third quarter and didn’t return. CB Jimmy Smith left with a foot injury during the Bengals’ opening drive. Harbaugh provided no specifics on the injuries. … Bengals

LB Vontaze Burfict left during Baltimore’s opening series after hurting his left knee but returned. RG Kevin Zeitler reinjured his right calf, which forced him to miss

three games.

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After last Sunday’s demoralizing loss to the Buffalo Bills dropped the Minnesota Vikings to 2-5 and probably dashed any realistic playoff hopes for this year, one question pops to mind for Vikings’ fans:

“Where do we go from here?”

2014 has already been a roller-coaster ride for Vikings fans. With new head coach Mike Zimmer’s providing a positive spark all summer long, the team seemed to have turned a corner in plowing through a perfect 4-0 preseason and then beating the St. Louis Rams on opening day in dominating fashion.

The first shoe then dropped on September 12, when the team’s best player, Adrian Peterson, was indicted on child-abuse charges. Peterson is currently on the exempt list as he awaits trial in Texas.

Things took another major turn in a loss to the New Orleans Saints in Week 3, when starting quarterback Matt Cassel broke his foot and was lost for the season.

Cassel was replaced by rookie first-round draft pick Teddy Bridgewater, who filled in admirably that week and then starred the following week in a thrilling 41-28 win over the Atlanta Falcons.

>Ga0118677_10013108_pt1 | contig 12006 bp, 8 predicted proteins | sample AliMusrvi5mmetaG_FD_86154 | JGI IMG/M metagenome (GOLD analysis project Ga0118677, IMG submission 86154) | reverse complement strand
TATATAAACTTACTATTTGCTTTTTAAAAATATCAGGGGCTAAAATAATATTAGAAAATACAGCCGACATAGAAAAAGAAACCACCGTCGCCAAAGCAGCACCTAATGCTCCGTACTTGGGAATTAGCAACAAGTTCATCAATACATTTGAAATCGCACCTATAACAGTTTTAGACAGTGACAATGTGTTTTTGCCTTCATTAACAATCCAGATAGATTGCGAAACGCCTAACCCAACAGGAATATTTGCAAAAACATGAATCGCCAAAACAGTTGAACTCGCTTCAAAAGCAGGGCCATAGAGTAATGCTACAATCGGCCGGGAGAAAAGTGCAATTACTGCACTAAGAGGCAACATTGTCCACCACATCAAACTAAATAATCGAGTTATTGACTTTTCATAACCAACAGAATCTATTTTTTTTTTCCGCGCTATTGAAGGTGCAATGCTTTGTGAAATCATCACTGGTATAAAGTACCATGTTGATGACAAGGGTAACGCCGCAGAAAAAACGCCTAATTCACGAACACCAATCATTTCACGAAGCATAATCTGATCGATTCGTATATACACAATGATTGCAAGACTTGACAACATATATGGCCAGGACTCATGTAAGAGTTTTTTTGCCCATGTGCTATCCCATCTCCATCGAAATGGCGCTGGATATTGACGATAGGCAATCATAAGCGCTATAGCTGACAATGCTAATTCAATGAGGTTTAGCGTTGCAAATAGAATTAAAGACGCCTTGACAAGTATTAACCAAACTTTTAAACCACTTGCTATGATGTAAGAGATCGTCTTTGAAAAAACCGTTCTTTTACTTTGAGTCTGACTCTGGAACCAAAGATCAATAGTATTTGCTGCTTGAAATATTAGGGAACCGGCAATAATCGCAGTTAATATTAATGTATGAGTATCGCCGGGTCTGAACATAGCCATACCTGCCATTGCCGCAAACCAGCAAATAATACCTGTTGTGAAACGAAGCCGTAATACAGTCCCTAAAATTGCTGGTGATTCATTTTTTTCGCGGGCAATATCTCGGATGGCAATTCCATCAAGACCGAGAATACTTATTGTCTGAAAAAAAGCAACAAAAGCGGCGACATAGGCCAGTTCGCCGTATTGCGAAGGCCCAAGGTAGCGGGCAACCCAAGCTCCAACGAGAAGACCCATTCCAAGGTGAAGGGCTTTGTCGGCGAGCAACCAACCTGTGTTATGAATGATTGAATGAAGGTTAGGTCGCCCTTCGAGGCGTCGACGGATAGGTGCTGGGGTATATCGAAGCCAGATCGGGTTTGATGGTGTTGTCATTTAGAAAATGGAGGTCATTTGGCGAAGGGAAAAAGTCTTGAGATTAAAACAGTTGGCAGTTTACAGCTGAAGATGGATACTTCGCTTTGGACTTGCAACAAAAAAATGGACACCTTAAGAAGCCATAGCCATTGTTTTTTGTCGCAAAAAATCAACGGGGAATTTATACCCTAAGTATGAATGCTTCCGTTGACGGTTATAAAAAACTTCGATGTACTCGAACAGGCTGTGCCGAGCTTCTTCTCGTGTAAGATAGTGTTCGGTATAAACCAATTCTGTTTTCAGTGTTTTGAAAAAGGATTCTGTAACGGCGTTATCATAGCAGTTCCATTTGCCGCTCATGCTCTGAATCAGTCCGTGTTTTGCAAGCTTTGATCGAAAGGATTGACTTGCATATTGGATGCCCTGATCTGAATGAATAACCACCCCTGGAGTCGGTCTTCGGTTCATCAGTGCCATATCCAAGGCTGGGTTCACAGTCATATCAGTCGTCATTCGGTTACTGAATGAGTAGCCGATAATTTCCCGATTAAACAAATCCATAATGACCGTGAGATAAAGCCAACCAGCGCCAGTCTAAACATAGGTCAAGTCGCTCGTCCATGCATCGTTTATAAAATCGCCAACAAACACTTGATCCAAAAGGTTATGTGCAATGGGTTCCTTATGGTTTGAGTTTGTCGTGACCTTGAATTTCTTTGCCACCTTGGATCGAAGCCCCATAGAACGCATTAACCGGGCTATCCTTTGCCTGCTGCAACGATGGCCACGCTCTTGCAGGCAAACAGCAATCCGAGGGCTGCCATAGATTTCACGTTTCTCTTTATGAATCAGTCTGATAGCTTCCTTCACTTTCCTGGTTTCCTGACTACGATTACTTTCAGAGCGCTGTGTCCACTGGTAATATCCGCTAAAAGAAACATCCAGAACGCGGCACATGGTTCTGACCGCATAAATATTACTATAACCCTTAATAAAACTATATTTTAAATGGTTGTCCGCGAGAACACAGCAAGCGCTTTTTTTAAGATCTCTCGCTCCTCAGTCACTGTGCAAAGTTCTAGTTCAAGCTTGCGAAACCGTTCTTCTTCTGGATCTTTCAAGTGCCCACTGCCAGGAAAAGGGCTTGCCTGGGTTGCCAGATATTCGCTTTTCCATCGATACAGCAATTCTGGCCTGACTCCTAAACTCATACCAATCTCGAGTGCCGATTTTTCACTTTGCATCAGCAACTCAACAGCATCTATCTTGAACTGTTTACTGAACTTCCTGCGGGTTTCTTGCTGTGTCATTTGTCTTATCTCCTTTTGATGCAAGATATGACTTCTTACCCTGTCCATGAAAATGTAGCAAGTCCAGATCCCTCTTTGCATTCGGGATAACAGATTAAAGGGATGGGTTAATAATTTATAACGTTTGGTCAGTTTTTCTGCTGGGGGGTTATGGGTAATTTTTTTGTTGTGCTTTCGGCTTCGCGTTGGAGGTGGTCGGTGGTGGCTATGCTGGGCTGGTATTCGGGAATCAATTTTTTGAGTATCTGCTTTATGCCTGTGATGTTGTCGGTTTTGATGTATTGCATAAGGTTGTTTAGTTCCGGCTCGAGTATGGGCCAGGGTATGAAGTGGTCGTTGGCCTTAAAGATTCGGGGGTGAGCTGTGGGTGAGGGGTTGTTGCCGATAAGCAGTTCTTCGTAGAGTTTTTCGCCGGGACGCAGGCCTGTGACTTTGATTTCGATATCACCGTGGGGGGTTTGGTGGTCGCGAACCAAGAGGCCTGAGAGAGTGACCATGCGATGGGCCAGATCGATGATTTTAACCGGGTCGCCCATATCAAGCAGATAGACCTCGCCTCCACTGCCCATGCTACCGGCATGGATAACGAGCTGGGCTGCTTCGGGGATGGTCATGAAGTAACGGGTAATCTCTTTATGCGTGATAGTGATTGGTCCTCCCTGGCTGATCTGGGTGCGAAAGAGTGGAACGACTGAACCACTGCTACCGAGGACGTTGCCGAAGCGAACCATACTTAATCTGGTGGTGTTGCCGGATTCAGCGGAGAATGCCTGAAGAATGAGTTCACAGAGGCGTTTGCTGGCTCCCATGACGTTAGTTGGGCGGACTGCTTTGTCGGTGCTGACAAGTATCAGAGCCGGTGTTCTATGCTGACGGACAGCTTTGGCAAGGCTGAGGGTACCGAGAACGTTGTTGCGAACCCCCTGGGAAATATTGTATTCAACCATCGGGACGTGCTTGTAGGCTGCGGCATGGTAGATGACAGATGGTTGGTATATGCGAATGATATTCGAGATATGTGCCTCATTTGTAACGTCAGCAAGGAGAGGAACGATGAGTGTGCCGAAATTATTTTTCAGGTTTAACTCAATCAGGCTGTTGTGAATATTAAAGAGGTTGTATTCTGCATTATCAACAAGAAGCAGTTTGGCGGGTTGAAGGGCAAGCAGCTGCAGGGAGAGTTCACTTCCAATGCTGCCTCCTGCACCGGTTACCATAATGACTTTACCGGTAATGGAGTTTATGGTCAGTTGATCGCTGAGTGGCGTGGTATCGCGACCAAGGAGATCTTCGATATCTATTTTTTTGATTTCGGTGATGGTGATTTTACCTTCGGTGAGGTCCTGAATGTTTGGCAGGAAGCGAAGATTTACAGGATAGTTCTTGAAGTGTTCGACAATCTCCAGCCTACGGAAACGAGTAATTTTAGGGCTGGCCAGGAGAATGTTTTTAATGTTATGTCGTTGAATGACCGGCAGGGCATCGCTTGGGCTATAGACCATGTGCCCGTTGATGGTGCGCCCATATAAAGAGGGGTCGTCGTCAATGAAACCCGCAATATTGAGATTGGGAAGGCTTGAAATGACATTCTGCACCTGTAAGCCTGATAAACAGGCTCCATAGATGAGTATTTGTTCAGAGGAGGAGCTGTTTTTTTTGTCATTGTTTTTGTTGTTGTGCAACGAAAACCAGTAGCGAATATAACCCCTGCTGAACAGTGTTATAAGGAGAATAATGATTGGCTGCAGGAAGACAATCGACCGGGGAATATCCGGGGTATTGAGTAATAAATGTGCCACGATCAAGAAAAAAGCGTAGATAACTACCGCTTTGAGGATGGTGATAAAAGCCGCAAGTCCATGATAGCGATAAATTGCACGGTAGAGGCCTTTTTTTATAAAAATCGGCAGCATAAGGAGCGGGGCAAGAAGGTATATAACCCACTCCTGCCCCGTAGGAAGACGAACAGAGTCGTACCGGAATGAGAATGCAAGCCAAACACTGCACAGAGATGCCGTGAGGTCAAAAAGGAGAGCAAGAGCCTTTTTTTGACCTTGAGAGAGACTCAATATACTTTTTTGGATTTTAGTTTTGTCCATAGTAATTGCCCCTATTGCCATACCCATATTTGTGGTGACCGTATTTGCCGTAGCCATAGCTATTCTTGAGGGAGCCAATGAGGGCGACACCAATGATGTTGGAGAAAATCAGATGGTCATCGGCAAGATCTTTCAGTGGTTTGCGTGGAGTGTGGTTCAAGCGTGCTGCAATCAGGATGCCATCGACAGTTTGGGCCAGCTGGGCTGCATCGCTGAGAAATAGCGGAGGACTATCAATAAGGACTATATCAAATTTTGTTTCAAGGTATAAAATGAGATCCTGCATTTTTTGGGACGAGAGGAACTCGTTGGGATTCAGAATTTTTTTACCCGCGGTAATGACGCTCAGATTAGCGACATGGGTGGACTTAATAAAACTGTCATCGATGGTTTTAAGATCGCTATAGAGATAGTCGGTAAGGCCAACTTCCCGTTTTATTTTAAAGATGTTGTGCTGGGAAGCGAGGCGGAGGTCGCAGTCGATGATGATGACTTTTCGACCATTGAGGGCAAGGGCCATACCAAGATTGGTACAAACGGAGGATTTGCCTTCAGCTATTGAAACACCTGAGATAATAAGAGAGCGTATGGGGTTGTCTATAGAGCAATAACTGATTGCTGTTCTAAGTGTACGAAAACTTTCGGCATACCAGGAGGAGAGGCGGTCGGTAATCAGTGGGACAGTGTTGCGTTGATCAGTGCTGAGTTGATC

Bridgewater sprained his ankle late in that win, however, and third-string quarterback Christian Ponder was forced into action in a Thursday night shellacking at the hands of the Green Bay Packers.

Bridgewater returned the following week against the Detroit Lions but has been ineffective for two games—the Vikings offense has been completely ineffective during consecutive losses.

Minnesota takes to the road this week, heading to Tampa to take on the Buccaneers, who they’ve dropped six consecutive games to, dating back to 2001.

You can call this matchup the “very resistible force against the easily moveable object.”

The Vikings are averaging 17.1 points a game, which ranks 30th in the league (they’ve averaged just nine points a game in their five losses), and the Buccaneers defense is giving up 34 points and 423 yards a game, which are both last in the league.

Minnesota is passing for 183.9 yards per game, which ranks last in the league, and Tampa Bay’s defense is allowing 295 passing yards a game, which also ranks last in the league.

Something’s gotta give.